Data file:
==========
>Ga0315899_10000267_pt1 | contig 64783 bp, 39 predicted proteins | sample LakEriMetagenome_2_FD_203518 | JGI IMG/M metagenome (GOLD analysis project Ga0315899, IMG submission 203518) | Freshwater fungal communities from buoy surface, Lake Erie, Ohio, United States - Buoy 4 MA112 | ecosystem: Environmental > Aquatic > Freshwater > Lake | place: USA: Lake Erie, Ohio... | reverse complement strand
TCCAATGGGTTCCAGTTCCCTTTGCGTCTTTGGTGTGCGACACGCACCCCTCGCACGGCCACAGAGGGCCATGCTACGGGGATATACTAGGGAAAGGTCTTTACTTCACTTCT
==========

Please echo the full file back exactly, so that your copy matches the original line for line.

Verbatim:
>Ga0315899_10000267_pt1 | contig 64783 bp, 39 predicted proteins | sample LakEriMetagenome_2_FD_203518 | JGI IMG/M metagenome (GOLD analysis project Ga0315899, IMG submission 203518) | Freshwater fungal communities from buoy surface, Lake Erie, Ohio, United States - Buoy 4 MA112 | ecosystem: Environmental > Aquatic > Freshwater > Lake | place: USA: Lake Erie, Ohio... | reverse complement strand
TCCAATGGGTTCCAGTTCCCTTTGCGTCTTTGGTGTGCGACACGCACCCCTCGCACGGCCACAGAGGGCCATGCTACGGGGATATACTAGGGAAAGGTCTTTACTTCACTTCT